Good oral hygiene begins before the first tooth appears. Your child’s primary (milk) and permanent teeth are important for chewing, speaking, and appearance. In addition, the primary teeth maintain space for the permanent teeth to come into the mouth. Since a healthy mouth contributes greatly to your child’s self-esteem, good oral health practices should begin in infancy and continue throughout life.
Parents are the most important role models a child can have for learning good oral health habits. Your child can enjoy a lifetime of beautiful smiles if you follow the simple steps below.

INFANCY (0 to one)

• Good oral health practices should begin when your child is an infant. As parents, we need to realize that a baby’s teeth are at risk for decay as soon as they appear in the mouth.

• Teething may make your baby’s gums sore and tender. If fever is present, consult your pediatrician.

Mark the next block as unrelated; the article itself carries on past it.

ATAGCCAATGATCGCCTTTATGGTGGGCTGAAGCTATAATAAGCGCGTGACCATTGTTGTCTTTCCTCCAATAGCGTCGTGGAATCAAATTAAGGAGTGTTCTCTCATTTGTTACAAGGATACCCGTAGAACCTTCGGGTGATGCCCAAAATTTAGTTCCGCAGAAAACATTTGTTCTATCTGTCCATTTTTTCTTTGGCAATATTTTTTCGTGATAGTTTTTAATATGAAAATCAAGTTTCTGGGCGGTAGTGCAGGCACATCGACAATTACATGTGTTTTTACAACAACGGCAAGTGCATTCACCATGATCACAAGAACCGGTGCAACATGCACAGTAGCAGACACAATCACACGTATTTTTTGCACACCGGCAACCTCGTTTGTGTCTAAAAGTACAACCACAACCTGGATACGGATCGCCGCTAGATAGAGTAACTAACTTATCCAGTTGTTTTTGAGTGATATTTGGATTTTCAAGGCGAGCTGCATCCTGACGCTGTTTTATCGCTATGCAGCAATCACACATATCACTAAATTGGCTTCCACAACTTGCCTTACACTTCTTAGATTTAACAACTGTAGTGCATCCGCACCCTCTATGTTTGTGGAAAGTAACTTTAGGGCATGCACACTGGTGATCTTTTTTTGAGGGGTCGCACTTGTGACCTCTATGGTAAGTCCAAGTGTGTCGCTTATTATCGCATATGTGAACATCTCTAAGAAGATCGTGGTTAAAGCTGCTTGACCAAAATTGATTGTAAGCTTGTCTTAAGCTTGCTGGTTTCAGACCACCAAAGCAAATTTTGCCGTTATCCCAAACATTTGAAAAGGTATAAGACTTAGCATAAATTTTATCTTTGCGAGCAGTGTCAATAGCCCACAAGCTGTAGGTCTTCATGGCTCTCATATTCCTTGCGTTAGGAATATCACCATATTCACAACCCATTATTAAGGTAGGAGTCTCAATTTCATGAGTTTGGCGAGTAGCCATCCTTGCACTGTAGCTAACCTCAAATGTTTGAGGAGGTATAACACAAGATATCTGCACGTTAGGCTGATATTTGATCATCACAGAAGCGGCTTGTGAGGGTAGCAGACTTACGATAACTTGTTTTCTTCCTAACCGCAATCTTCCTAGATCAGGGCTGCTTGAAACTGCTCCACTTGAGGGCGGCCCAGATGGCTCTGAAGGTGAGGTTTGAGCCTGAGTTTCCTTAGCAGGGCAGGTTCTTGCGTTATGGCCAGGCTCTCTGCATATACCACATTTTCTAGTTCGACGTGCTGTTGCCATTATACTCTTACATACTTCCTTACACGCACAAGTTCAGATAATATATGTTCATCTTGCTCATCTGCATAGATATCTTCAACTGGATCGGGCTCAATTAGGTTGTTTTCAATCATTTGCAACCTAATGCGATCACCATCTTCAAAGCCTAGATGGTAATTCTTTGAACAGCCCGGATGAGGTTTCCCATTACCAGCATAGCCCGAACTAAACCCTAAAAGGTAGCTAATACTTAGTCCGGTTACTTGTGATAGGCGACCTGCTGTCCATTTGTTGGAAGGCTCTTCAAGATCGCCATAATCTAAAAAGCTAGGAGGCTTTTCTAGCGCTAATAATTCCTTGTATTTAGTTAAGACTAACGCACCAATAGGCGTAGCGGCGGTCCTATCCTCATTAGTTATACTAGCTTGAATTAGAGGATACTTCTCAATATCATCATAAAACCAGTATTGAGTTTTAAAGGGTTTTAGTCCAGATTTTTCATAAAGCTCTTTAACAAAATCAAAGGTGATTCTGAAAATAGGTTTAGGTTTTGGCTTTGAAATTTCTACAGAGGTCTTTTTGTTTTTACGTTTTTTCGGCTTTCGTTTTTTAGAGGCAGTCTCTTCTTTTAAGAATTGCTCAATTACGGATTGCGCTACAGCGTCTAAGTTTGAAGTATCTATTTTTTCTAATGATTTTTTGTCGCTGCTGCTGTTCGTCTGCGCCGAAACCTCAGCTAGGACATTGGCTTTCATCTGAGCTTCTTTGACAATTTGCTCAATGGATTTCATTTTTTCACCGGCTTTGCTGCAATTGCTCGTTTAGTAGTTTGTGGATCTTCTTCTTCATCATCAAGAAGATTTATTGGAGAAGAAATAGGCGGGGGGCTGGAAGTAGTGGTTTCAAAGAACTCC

• Milk tooth appears around six months of age till three years of age.

• Sucking is a natural reflex for babies however prolonged use of pacifiers and finger sucking can affect development of your child’s teeth.

• Clean your babies gums after feeding (even breast feeding) especially at night with damp cloth or cotton.

• Breast feeding should be done till about 9 months. Breastfeeding does not only have important nutritious, immune and emotional benefits for the baby. It also helps to develop a correct positioning of the dental arch.

• Wean your child from the bottle by the about 16 months.

• Clean the teeth with damp cloth or with a toothbrush after feeding the baby, failure in doing so leads to a serious problem known as BOTTLE TOOTH DECAY.

• Once the first tooth erupts, begin using a small, soft-bristle toothbrush to clean your child’s teeth. Toothpaste is not recommended for cleaning an infant’s teeth.

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